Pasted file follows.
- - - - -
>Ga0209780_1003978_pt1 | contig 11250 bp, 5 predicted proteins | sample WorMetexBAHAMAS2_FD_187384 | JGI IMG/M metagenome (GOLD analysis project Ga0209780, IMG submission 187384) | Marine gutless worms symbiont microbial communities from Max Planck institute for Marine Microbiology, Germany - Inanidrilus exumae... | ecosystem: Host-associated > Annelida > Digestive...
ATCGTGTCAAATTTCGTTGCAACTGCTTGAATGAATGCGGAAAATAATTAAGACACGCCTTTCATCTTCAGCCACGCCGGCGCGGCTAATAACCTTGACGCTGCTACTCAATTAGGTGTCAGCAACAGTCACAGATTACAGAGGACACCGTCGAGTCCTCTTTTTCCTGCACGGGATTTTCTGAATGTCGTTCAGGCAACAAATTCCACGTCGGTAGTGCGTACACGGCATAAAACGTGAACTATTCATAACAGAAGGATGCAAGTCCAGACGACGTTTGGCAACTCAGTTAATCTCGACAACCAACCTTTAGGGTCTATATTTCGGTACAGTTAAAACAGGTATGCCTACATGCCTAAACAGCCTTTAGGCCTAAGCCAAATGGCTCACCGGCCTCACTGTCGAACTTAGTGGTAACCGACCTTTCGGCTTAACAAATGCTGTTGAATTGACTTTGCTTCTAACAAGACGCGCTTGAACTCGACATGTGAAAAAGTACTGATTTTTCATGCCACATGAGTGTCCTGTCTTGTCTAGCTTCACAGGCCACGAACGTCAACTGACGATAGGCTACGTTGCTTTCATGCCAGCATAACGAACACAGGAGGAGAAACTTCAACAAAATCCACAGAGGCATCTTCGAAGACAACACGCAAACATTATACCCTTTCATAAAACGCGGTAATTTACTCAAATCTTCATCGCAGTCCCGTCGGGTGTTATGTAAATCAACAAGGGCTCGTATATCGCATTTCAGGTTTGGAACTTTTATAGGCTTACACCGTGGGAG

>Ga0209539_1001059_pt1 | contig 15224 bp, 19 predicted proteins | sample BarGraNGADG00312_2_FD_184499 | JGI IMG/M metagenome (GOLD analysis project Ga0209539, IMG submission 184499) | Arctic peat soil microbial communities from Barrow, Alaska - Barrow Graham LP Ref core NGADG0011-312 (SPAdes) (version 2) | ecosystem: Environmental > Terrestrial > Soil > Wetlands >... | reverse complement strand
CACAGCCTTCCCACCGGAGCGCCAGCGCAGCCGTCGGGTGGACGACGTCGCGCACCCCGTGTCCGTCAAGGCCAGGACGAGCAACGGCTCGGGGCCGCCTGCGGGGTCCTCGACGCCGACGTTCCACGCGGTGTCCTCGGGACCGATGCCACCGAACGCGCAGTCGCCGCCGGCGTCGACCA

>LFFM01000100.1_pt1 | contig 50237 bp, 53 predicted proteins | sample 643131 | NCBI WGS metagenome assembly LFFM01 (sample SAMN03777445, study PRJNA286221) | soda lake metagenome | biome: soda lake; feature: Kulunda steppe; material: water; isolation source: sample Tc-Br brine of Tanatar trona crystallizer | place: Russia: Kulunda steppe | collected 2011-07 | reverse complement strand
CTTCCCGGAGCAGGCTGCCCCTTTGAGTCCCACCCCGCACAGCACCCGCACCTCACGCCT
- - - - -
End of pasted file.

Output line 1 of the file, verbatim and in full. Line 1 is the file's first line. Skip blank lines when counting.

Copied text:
>Ga0209780_1003978_pt1 | contig 11250 bp, 5 predicted proteins | sample WorMetexBAHAMAS2_FD_187384 | JGI IMG/M metagenome (GOLD analysis project Ga0209780, IMG submission 187384) | Marine gutless worms symbiont microbial communities from Max Planck institute for Marine Microbiology, Germany - Inanidrilus exumae... | ecosystem: Host-associated > Annelida > Digestive...